Landers Meadow Camp to Bird Spring Pass, 22.2 Miles
Last night I dream I am on a flight home. On this flight, they didn’t serve the free drinks, nor did they provide the tiny little free snacks. I remember feeling incredibly angry that they didn’t have either, and that, my friends, says a lot about where my head is at these days. Food and beverages.
Anyways…today is again what I thought the desert would be. Hot, shadeless, so much sweat that I have salt lines on my shirt and wonder if I’ll ever pee again. What’s it going to be like at home when I only need 2-3 liters of water over the course of my entire day?! These days I’m at 4 as a bare minimum, but ideally aim for 5-6, drinking an entire liter of water at lunch if I can.
The vastness of the desert is amazing and slightly terrifying st the same time – something about how exposed and open the landscape is. Views are sweeping, a horizon that never seems to end. As I hike, there’s a sweet breeze. It’s funny how the wind is either my best friend or worst enemy out here. Today, I am thankful for it.
The trail today starts in a wooded, almost mountainous feeling place, but then I come around a corner and quietly gasp. The Mojave is laid out before me, a shimmering sea of heat and dryness and cacti and dirt. Shortly after, at 7 miles in, I get to a water cache by a road. I am so incredibly thankful for the people who maintain these. If not for them, I’d be looking at a 35+ mile water carry, which would mean carrying over 10 pounds of water (at least). That’s not ideal no matter how you look at it. So…I drink some water and fill my bottles, sitting for a bit but quickly getting too warm, so I press on. At 13 miles for the day, I come across a road crossing with slivers of shade beneath a sign. Lunch.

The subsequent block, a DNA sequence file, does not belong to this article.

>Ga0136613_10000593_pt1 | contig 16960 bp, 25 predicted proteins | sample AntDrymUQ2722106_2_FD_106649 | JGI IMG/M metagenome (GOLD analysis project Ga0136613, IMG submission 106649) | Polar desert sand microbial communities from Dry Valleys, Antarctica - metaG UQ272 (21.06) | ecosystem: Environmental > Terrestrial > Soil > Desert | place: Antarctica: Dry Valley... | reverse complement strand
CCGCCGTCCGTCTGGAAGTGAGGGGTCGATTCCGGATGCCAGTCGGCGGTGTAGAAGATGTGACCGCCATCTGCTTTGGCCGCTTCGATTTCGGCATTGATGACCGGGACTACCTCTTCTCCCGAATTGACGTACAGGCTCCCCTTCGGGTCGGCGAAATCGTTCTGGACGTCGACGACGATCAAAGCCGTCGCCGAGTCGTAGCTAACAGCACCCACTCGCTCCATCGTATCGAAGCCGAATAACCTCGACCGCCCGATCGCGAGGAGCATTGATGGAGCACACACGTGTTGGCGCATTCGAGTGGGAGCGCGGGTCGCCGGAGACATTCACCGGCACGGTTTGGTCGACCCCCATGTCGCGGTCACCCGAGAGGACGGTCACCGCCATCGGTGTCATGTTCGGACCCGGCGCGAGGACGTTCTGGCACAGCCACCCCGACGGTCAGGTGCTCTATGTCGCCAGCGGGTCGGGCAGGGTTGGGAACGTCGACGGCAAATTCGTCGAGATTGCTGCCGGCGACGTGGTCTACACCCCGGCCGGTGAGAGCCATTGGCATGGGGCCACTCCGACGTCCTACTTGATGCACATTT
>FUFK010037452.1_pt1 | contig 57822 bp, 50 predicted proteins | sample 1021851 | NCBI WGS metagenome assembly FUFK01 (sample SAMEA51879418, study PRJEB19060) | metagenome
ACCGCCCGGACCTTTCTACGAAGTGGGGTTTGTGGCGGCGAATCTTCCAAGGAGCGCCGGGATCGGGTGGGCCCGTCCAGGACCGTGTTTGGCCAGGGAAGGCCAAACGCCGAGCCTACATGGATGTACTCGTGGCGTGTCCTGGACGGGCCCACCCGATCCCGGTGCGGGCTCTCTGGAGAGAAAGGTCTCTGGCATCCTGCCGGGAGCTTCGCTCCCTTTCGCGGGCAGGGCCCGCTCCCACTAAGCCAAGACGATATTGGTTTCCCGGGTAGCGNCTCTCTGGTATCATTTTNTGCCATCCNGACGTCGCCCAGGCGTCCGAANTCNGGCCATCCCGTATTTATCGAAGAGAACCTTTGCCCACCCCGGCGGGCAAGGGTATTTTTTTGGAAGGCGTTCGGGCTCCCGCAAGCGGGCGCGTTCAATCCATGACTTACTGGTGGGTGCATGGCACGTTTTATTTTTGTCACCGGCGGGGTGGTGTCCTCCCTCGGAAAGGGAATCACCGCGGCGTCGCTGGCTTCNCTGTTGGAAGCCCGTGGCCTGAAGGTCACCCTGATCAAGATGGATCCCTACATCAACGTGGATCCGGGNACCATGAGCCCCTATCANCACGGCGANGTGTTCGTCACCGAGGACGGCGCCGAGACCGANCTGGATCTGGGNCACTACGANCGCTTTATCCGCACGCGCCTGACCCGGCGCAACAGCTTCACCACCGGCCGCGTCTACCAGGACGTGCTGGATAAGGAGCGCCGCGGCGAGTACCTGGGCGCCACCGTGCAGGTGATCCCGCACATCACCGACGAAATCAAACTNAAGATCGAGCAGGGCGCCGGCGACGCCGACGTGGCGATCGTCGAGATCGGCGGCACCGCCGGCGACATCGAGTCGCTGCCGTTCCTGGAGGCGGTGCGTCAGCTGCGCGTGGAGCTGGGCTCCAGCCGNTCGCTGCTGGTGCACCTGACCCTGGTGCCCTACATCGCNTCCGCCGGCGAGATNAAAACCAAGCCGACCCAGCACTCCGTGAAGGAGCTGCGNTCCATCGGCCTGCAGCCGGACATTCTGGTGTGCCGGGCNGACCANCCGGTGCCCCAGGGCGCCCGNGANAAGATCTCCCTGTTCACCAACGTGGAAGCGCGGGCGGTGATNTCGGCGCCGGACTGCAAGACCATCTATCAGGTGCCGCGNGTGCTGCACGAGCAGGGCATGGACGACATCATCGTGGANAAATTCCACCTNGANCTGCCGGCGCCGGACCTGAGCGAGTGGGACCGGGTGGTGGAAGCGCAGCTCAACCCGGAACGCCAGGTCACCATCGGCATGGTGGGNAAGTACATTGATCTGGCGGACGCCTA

I never want to leave my seat beneath this sign. I am shaded and cool, my feet are comfortable, and I have a post to lean on. It’s a long lunch, my attempt to rest up before tackling the rest of the day in the heat that only seems to be building. Finally, I pull myself up from my seat and start in on the last 9 miles of the day. The first three go by quickly, while the last 6 seem to take an absolute eternity. I’m a firm believer that not all miles are equal. Everything from the trail itself to the weather, my mental state, to how my body is feeling can impact how a mile feels out here.
Today, with the heat and a general mental fatigue, the miles are harder. Shoutout to Joshua trees for providing pockets of shade in the midst of a climb that basically slapped me in the face. I sat for a while in the shade mid climb…in the only shade, actually, on this particular climb. Then, I get myself back up again so I can finish the day and truly rest.
I spend the last few miles thinking way too much about Disneyland Dole Whips. I think way too much about cold beverages in general, for that matter. You know you’re hot when even an AM/PM icee sounds amazing.
But, all those thoughts aside, I make it to my tent site for night and feel thankful that I at least have water. There’s another cache here, and I am still so appreciative. I find a spot nestled up between some plants and a boulder, and I think it’ll be a nice protected spot from the wind. Then, cooking and eating with the crew: a good way to end the day. I am tired, slightly crispy from the sun, happy that I can tackle a big climb tomorrow morning before the day heats up too much.
Bird Spring Pass to Walker Pass Campground, 20.5 miles
Yesterday was so hot that I decide to get an earlier start on my day. By 5:45am, I’m on my way up the climb straight out of my tent site. It’s another slow, but mostly steady, trek upwards and away from the road. This side of the mountain is still in the shade this early in the morning, so I savor the lack of sun and heat. It’s quiet.
After 3 miles of up, I begin to hit some flat and downhill sections, and can stretch my legs a bit and cruise. Even so, I stop 7 miles in to sit and finish my overnight oats from this morning. My feet are still hurting, more than they have this entire trail, and a 30 minute break at least helps for a little while. Plus, it’s nice to sit in this wooded section of the trail – shaded but with pockets of sun breaking through the trees. Breaks can make a person start to feel antsy, as a few people pass me while I sit, but it doesn’t bother me. 42 days in and I still love the ability I have out here to go through a day of hiking on my own terms. From here, it’s five miles until my next water. My music goes on, headphones in (well, a single earbud goes in) and I’m off.